Volume 1, Number 1 of The Hudson Review, published in spring 1948,
is pictured at left, along with the 55th anniversary issue published in
spring 2003. (Photo: Denise Applewhite)
Frederick Morgan, a 1943 Princeton alumnus, edited The Hudson Review for half a century. (Photo: Gaylen Morgan)
The archives include Ezra Pound's typescripts for "Cantos 86," which show the author's own corrections along with those made by editor Frederick Morgan. (Photo: Denise Applewhite)
For immediate release:
May 1, 2006
Media contact: Cass Cliatt, (609) 258-6108, email@example.com
Library acquires archives of prominent literary magazine
The archives of The Hudson Review, one of the most distinguished and
influential American literary magazines, will permanently reside in the
Princeton University Library.
Paula Deitz, editor of the quarterly publication, has chosen the library's Department of Rare Books and Special Collections to house the archives, which include hundreds of cartons filled with authors' files, corrected manuscripts and other original materials documenting the history of the magazine from its founding in 1948 to the present.
"The extensive correspondence files alone hold immense research value for generations of literary scholars," said Don Skemer, curator of manuscripts in the library. "This is one of our most significant acquisitions in decades."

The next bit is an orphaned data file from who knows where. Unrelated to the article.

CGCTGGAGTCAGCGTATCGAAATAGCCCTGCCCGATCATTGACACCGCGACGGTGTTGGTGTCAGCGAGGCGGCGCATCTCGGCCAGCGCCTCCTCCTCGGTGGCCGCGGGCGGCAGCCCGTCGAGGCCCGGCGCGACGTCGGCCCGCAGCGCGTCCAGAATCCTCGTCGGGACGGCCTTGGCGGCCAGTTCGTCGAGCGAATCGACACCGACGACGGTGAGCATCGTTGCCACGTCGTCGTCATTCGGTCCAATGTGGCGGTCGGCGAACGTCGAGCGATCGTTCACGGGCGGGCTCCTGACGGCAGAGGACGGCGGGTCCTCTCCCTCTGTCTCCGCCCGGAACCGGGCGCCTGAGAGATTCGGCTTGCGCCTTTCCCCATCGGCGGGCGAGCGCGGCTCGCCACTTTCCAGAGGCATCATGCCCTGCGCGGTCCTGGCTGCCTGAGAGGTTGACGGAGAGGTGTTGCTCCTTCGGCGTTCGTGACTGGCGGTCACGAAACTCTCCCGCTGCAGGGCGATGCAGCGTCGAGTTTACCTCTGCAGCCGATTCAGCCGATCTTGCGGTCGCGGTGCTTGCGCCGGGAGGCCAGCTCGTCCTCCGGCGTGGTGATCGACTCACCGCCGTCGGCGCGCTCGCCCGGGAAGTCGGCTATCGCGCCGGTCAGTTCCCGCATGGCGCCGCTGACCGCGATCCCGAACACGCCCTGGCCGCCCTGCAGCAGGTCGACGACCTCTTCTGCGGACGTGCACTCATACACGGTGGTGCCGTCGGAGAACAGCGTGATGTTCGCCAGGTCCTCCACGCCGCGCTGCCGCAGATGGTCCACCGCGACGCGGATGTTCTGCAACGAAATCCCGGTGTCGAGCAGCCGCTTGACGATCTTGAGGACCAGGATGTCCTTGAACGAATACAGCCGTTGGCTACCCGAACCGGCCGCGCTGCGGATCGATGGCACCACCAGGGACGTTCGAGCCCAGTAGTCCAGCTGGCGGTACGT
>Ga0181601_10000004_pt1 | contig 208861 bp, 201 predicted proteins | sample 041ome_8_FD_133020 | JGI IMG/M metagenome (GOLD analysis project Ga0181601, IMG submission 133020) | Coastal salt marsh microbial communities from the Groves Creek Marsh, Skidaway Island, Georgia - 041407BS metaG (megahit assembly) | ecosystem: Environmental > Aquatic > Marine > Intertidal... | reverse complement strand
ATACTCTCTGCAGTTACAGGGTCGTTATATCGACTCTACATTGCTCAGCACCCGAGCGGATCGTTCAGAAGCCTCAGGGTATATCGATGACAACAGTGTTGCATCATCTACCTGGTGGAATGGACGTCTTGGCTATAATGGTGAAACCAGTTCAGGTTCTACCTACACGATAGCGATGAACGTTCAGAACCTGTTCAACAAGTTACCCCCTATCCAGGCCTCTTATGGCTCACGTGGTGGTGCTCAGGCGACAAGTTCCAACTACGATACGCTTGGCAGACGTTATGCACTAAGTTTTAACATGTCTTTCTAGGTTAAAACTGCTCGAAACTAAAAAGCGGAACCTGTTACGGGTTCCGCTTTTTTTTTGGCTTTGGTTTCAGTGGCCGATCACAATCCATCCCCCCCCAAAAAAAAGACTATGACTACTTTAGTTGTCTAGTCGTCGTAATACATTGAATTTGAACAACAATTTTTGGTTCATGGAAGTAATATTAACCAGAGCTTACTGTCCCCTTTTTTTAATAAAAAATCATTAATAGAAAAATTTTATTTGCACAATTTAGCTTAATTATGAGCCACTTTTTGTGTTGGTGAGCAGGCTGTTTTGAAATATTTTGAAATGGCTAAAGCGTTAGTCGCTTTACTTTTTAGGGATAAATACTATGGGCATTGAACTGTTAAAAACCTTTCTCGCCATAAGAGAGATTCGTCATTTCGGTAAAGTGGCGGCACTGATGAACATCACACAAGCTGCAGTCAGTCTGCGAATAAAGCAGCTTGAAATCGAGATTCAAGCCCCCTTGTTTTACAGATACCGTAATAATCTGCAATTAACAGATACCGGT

The Hudson Review was founded in New York City by three Princeton graduates -- Frederick Morgan '43, Joseph D. Bennett '43 and William Arrowsmith '45 -- who had studied creative writing with the poet and critic Allen Tate and worked on the Nassau Literary Magazine. Their intent was to create a "little magazine" dedicated to publishing good poetry and prose, including short fiction, criticism and other works of renowned and unknown writers.
The founders took pride in judging contributions on the basis of their individual merits and not being bound by any ideology. In introducing the first issue in 1948, the editors declared that the magazine "must alike condemn the opportunism that seizes upon the ephemera of a culture, and the pedantry that would starve its roots."